The Cyrano Wine Column: The Weight

January 5, 2024

Today we’d like to introduce a new column to our blog: The Cyrano (de Bergerac) Wine Column: Vino Advice from Behind the Curtain. Without further ado, Cyrano’s first post- on how to discover more wines you’ll enjoy (and the best bargains) by learning to observe weights of wine:

The Weight

I don’t know many who can tell me what Pinot Grigio actually tastes like. In fact, most people I have asked say they really just want something light and, dare I say it, fruity. It could be any number of wines. This, of course, opens up numerous possibilities for choices, and that is at the heart of what I would like to discuss: relative weights of wine.

For me, rarely, if ever, do I order or buy wine by variety. That is to say I do not go in looking specifically for Pinot Noir or Syrah. Instead I choose by how heavy I want the wine to be. If I am in the mood for a lighter red wine then I can have Pinot Noir, Gamay, Barbera, and Dolcetto and so on. Heavier could be Syrah, Cabernet Sauvignon etc.

This is much like in cooking. Many times when you do not have the ingredient called for in the recipe you can make a substitution that approximates the flavor and desired effect of the original ingredient.

Now, don’t get me wrong here. I do know which varieties I prefer and which ones I simply cannot drink. If you hate, say, Cabernet Franc, then its relative weight is completely irrelevant. Wine preferences are very subjective and one person’s favorite could be anathema to another. That said you do need to try it before you decide you do not like it.

Situational Considerations

And to make matters even more confusing, the situation in which you had your favorite (or least favorite) wine can have a huge bearing on your perception as well.

Let me illustrate this point:
Years ago when I was a sommelier at a well respected restaurant I approached a female guest at a table to help her with a wine choice. She asked if we carried Est!,Est!, Est! #, her favorite white wine. We did not carry any so I asked her what she liked about it. Certainly it was preferable because it was light and fruity but there was something she could not put her finger on that raised this wine to its exalted level in her estimation. I asked when she had it, “on my honeymoon”. “were you in Rome?” I asked. “yes, on a beautiful day at a great restaurant, sitting outside”. This is a clear case of “situational wine infatuation” (SWI). It was not the wine, but rather the particulars of the circumstances under which she enjoyed it. I suggested a Vernaccia di San Gimignano and she loved it. The fact that is was made from Vernaccia as opposed to Trebbiano was not even an issue. It was the correct weight and it was reminiscent of what she had enjoyed many years ago.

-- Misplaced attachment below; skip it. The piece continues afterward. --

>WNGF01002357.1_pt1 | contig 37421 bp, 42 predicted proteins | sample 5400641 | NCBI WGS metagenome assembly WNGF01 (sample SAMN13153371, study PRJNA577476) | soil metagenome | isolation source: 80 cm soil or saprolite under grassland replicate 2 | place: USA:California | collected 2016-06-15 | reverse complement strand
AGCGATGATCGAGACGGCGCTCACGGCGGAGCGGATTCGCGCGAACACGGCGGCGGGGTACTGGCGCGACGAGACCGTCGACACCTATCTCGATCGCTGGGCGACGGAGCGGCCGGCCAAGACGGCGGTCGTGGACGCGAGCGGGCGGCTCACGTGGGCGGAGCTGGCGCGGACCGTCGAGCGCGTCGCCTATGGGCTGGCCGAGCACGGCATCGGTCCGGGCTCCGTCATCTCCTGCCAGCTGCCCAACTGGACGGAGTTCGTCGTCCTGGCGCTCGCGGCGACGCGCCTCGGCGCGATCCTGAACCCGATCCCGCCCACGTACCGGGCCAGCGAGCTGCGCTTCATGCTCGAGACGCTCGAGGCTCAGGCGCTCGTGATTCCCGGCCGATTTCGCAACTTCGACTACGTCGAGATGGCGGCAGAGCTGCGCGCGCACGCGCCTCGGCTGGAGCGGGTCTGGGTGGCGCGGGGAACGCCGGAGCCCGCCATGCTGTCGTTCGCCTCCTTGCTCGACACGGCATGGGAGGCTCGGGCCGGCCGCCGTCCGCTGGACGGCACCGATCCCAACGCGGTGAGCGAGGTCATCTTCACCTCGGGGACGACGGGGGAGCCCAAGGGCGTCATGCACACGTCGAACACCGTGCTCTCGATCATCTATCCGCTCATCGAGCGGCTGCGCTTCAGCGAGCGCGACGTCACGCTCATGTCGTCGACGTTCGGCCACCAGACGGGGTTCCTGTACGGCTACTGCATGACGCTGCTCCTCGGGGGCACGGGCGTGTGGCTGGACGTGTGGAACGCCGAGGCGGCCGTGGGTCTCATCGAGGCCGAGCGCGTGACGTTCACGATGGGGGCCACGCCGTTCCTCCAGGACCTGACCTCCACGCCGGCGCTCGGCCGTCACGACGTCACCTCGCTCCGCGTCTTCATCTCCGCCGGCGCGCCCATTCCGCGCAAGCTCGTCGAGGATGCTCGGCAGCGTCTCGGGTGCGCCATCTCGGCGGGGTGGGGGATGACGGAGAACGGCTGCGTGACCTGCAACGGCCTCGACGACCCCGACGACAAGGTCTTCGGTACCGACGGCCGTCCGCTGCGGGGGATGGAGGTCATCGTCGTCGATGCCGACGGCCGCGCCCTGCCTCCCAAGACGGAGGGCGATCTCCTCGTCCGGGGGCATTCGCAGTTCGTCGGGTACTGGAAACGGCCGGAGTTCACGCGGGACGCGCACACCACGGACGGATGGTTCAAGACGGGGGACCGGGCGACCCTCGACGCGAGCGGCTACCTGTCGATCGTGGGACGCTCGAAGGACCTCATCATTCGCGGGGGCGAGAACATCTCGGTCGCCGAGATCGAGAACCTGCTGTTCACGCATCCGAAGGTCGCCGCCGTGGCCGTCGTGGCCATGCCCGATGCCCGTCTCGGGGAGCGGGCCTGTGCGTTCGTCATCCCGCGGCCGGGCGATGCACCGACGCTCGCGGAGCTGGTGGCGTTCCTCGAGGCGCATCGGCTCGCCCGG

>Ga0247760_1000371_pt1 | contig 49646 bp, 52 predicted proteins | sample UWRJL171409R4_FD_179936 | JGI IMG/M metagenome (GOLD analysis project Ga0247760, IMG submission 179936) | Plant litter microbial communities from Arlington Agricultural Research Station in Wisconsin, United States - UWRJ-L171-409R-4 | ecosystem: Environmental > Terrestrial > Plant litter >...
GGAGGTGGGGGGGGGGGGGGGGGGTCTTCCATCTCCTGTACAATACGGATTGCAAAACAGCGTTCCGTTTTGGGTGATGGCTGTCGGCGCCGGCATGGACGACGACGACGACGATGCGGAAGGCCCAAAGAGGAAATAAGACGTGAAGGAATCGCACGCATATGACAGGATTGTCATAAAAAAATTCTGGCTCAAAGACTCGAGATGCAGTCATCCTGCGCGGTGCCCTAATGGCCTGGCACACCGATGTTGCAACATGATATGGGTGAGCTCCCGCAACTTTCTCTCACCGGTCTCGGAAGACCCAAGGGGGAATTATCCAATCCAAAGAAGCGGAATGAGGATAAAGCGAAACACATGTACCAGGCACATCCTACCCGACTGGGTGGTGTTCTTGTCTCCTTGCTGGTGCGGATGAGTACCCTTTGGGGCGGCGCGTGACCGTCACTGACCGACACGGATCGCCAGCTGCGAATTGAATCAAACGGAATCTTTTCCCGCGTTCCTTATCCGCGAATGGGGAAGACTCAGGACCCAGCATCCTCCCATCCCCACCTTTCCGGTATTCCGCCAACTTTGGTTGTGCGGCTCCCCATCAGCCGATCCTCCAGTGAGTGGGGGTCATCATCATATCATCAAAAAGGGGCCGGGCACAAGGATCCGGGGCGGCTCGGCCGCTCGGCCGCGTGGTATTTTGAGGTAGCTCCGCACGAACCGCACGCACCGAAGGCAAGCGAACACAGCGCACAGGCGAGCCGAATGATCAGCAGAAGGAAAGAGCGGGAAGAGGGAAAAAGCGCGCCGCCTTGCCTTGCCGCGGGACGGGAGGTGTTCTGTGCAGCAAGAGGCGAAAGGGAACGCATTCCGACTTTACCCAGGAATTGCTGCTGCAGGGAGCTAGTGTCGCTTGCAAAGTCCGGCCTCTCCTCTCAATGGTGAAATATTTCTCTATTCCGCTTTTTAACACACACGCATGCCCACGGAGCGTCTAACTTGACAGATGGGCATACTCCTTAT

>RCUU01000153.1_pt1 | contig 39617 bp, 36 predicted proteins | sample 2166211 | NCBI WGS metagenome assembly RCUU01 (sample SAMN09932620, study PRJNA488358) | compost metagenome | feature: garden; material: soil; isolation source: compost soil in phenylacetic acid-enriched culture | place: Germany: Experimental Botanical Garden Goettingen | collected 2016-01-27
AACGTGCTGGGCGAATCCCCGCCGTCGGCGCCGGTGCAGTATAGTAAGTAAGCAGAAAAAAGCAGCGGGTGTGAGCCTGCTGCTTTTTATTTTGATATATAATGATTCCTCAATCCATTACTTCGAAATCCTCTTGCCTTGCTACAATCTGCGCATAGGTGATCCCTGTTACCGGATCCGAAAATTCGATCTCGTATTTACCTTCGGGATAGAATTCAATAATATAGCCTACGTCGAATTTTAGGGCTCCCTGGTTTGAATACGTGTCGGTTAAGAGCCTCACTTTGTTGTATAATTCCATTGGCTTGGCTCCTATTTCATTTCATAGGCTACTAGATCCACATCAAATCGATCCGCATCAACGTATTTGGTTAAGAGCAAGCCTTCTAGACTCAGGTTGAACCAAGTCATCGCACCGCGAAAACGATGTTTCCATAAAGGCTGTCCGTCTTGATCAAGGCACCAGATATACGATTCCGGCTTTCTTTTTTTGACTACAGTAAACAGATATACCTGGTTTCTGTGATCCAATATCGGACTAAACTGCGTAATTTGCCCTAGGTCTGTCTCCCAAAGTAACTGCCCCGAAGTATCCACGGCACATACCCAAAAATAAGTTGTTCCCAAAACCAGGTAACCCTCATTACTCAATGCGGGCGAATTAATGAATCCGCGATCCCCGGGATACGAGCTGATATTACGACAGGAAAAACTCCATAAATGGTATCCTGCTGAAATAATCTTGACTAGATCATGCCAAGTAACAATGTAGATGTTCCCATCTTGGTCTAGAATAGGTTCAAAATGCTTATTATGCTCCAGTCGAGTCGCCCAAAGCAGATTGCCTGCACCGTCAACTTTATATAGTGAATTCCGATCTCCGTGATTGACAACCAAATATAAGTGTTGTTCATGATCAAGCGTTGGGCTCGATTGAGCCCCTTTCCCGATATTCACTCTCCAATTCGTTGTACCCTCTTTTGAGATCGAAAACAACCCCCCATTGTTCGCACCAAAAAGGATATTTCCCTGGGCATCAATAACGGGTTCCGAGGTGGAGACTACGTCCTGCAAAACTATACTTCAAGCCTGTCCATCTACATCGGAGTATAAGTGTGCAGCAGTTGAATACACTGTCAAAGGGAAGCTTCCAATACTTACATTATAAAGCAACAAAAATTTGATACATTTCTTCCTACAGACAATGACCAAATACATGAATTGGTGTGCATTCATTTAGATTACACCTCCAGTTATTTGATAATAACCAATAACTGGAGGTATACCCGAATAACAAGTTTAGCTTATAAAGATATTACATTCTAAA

A Finer Point

Earlier I had picked on Pinot Grigio because the popularity of the grape has led to an ocean of monotonous, industrially produced wines to be made and sold under that moniker, and they rarely even have to produce anything of note to sell.

This is not to say that other grape varieties suffer from the same issue. Pinot Noir, for example, can, from time to time, have a bit of an identity crisis. It can be fine and light with an incomparable purity or it can be heavy and plodding, overworked and overoaked. The real trick here is knowing which is which. Generally, wines from the “Old World” (Europe) are made in a very different style from wines from the “New World” (almost everywhere else).

Here is a great rule of thumb when deciding between “Old World” and “New World” wines:
Wines produced in the Old World are generally more reserved in style and less reliant on primary fruit flavors than wines produced in the New World.

A great (albeit general) analog here is the difference between European and American film: the former takes a bit more time to show its full potential, relying on subtext and character development while the latter will try to grab your attention immediately with a bombardment of explosions and chase scenes.

This can help you sort out what wines fit your particular wants and needs.

In Practice

Now, to make this all practical you are going to have to do a little work. The next time you go to your local wine shop or restaurant take a bit of a risk and ask someone for suggestions. But make sure you are very clear about what you want. If you usually opt for Pinot Grigio as your default light white wine, let them know that and ask for some suggestions of other wines that fit that profile. And be sure to tell them what you would like to spend.

The next step is keeping tabs on what you do or do not like. Make a mental or actual note. In time you will be able to come up with a good number of “weight appropriate” substitutions for your preferred wines.

Not only will this make you more savvy but it will also save you from paying the automatically higher priced “variety loyalty” sums imposed on the likes of Chardonnay, Pinot Grigio , Pinot Noir, Merlot and Cabernet Sauvignon.
There are no bargains to be had when brand or variety specificity is the driving force.


Cyrano has been in the wine business longer than he cares to admit. His hobbies include skeet shooting and poking fun at the “Natural Wine” movement.

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